Problem Description


version 4
Fixed minor bug where gambles would be linked multiple times. Each gamble was 'over-linked' the same number of times, so it didn't affect outcomes, thanfully.

version 3
GUI!! Not too fly, but something at least! Looks best with 6-8 players, which is what we will probably have in class. To run with gui, 'viz' arg needs to be true, eg. java Simulator data.txt 10000 true. In viz mode, the simulator waits till you hit the 'play' button before playing gambles and figuring your incomes.
Also added some new files that I used for testing:

version 2
Still no GUI, but updated with changes from class:

version 1  first draft, no gui

The download bundle contains:
The runnable files (the first three java files) will print 'usage' statements if u run them with no/unacceptable args.


Generate data by:
    java DataGen <nGambles> <outFile>
All three types of data (gamble probs & returns, attributes, links) are lumped together into one file. Each section is preceded by a line starting with '#' and then some text (directly lifted from the profblem webpage) describing the format. Here's an extract:
#gamble(gambleid, high return, high prob, medium return, med prob, low return, low prob)
000, 04.918, 0.268, 01.192, 0.206, 00.828, 0.526
001, 03.710, 0.388, 01.549, 0.209, 00.591, 0.403
#gambleatts(gambleid, A1, A2, A3, A4)
000, 1, 0, 0, 0
001, 1, 1, 1, 1
#link(gambleid, gambleid)
123, 125
123, 016
When reading in this data file, keep in mind:

    java Simulator <dataFile> <port> <viz> [nRuns]
      dataFile  gambles,links,attrs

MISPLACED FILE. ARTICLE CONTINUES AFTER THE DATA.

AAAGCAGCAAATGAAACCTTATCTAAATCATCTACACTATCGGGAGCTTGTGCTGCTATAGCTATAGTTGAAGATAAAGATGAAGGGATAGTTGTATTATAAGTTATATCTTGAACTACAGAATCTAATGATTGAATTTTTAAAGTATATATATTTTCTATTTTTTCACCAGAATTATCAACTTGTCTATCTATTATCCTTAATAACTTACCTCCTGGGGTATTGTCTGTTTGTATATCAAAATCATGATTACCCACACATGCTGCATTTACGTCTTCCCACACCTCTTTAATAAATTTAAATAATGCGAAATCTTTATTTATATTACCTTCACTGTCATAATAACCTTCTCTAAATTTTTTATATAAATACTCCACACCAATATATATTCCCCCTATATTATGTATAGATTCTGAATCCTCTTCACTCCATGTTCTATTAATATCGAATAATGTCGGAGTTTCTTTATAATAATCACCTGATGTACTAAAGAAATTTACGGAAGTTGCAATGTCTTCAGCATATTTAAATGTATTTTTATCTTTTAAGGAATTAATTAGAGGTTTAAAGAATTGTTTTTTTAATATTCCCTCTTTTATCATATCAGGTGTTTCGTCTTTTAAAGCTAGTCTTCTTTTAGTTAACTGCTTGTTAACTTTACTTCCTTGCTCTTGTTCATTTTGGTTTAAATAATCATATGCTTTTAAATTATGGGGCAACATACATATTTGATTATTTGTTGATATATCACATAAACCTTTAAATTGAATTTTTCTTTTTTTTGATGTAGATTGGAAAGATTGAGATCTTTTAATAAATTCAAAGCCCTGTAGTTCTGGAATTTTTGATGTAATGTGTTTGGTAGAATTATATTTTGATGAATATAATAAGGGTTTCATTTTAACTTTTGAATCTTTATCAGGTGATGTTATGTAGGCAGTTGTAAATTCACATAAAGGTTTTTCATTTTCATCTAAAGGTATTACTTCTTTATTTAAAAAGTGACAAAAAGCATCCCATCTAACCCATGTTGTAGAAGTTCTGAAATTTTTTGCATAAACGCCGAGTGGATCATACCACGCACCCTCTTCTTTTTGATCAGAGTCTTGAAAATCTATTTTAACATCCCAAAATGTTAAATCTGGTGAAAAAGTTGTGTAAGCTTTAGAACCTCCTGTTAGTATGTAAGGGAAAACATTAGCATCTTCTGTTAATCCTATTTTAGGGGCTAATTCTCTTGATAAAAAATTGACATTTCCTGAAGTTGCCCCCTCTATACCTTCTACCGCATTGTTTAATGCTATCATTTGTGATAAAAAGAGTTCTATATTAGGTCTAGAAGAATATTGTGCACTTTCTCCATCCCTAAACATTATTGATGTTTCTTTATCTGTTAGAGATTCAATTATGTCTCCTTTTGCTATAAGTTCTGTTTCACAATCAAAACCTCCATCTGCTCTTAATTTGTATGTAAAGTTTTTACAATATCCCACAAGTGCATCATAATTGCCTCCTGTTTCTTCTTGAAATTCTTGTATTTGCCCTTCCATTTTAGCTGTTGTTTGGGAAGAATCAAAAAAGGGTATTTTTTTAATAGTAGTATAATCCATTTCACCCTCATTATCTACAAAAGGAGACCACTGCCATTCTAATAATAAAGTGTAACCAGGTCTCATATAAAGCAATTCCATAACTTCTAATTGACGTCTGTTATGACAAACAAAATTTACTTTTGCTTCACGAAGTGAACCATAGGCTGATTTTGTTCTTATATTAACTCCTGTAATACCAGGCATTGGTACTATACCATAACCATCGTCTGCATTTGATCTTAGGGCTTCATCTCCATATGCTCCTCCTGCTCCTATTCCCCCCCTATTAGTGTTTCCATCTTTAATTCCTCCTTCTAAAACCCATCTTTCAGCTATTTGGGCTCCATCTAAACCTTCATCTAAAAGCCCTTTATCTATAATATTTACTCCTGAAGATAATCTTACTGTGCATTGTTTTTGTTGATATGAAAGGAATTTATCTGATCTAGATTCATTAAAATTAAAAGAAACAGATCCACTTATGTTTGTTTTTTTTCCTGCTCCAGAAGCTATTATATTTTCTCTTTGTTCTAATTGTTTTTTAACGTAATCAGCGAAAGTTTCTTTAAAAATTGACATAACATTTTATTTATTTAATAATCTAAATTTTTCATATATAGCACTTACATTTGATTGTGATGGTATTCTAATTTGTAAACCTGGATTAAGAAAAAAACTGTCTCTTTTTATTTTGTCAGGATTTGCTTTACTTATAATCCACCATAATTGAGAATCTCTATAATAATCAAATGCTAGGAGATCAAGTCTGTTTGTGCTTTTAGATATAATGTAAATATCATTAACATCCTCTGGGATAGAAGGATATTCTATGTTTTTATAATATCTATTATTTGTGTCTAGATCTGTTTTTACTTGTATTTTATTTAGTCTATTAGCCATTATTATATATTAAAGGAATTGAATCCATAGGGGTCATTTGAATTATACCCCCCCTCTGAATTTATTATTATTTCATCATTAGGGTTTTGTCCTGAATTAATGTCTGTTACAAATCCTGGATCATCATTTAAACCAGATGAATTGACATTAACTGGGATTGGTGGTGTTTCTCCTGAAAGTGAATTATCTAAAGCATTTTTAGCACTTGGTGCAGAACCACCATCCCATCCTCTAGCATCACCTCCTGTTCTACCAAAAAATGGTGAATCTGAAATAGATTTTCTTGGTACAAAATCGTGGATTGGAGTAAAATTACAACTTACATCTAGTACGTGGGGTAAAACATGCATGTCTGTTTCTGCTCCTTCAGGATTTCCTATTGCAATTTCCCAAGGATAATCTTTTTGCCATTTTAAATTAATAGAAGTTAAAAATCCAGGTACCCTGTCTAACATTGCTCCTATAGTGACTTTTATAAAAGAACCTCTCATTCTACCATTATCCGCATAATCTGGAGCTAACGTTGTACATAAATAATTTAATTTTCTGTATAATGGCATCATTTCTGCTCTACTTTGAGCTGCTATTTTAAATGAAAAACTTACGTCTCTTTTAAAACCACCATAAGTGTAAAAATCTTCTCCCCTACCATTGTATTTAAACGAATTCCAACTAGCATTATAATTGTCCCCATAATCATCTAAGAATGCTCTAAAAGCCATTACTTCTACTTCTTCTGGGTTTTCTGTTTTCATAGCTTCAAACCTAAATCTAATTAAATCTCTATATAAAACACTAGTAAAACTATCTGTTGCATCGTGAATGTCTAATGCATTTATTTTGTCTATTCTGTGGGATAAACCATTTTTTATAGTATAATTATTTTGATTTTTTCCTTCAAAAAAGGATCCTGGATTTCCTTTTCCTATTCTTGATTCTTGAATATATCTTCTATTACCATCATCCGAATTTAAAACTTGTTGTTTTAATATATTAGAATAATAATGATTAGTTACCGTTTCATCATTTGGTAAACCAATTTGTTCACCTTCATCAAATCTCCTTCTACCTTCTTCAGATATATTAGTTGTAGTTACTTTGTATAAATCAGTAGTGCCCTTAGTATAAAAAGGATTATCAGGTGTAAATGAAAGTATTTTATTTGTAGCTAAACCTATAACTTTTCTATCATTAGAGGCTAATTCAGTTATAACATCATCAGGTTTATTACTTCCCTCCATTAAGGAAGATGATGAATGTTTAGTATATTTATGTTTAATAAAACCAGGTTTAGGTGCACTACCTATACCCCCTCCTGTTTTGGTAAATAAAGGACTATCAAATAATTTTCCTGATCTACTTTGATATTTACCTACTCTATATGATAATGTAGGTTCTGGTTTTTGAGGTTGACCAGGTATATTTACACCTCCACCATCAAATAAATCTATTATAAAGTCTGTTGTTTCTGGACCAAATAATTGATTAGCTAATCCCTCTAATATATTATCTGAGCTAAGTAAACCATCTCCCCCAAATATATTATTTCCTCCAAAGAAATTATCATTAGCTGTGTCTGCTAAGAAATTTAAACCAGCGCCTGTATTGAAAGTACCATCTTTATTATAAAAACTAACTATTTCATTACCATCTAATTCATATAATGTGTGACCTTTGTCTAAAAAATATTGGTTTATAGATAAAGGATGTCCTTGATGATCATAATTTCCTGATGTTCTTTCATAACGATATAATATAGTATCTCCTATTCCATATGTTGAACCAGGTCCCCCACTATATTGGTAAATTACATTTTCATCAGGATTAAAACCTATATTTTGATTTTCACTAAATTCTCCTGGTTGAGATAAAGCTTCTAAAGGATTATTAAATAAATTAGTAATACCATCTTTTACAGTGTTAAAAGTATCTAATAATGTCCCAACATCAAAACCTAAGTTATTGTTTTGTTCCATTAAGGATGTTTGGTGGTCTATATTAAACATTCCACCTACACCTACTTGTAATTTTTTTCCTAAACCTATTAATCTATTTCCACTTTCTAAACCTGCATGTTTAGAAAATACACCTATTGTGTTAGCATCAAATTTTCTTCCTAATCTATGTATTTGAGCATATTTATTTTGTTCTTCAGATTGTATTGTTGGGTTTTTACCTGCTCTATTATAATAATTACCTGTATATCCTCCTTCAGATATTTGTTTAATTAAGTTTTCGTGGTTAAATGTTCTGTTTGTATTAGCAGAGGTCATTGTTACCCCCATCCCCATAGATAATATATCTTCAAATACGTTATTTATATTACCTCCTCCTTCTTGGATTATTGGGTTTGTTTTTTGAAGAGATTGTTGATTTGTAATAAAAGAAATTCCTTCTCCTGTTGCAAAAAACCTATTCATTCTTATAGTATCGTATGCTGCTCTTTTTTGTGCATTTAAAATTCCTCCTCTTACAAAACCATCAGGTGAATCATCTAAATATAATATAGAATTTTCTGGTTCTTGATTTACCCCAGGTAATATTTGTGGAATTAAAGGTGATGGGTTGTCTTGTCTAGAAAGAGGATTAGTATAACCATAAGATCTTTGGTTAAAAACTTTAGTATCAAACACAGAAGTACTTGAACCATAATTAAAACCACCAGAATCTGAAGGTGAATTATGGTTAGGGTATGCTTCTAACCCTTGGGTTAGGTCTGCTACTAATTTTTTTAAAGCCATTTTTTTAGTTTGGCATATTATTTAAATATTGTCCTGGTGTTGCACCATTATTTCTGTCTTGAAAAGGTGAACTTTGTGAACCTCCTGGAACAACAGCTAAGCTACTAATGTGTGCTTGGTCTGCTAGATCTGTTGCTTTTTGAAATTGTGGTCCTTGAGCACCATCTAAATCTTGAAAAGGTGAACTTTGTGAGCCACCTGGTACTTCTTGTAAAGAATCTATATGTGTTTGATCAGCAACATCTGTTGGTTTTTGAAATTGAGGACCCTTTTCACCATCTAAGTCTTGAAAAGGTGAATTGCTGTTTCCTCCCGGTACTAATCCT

port      for server
      viz       {true|false} - show gui
      nRuns     if viz=false, # games to keep server alive
You probably don't care about the gui for your development/testing.
So you probably want to run the Simulator with something like:
    java Simulator data.txt 10000 false 5
The last parameter tells the Simulator how long (in games) to keep the server alive before shutting down 'gracefully'. If you want to keep running tests without restarting the Simulator, you could run it with nRuns=100 or something. Just be aware that the server will stay alive till you send it 100 allocations, and you will have to kill the process if you want to stop it before then. In anticipation of gui needs, the Simulator does keep around all data from all games played, so it could theoretically run out of memory at some point, but that would take a while.


Connect to the server and send your name. You will get back OK.

Then send your first set of allocations as one line of nGambles space/comma separated decimals. As with the probabilities in the data, unless your allocations are exactly expressible in a finite number of decimal places, you will have to send approximations (with our game of 200 gambles, 5 or 6 decimal places should be sufficient to not warp your final results by any significant amount). The Simulator parses these finite precision allocations using java's Double.parseDouble(..) so anything that gets thru that is ok. After reading in your allocations, the Simulator normalizes them so that they sum to 1 (which conveniently is your initial starting 'wealth' in each game). If all goes smoothly, you will get back OK.

After assigning outcomes and calculating your income, you will be sent feedback in the form of one line containing your final wealth and nGambles space-separated outcomes drawn from {HI,MD,LO} (eg. "02.345 MD HI LO HI MD MD..."). The outcomes are in the order of gambleid and give no explicit indication of what order the gambles were played in or how the probabilities were adjusted based on the hidden attributes & links. If, over a series of games, you can figure out from this data which hidden attributes are favorable and which are unfavorable, you will probably start winning (final wealth > 2) a lot more often!!

After receiving the outcomes, send your next set of allocations.

If the Simulator can't handle something you send it, it should send back an error message saying ERR: <some reason>.

The RandomPlayer is a good place to take a quick glance to see how to follow the protocol. It's only a page of code, and fairly easy to understand. To run RandomPlayer:
   java RandomPlayer <host> <port> <name> <nGambles> <nRuns>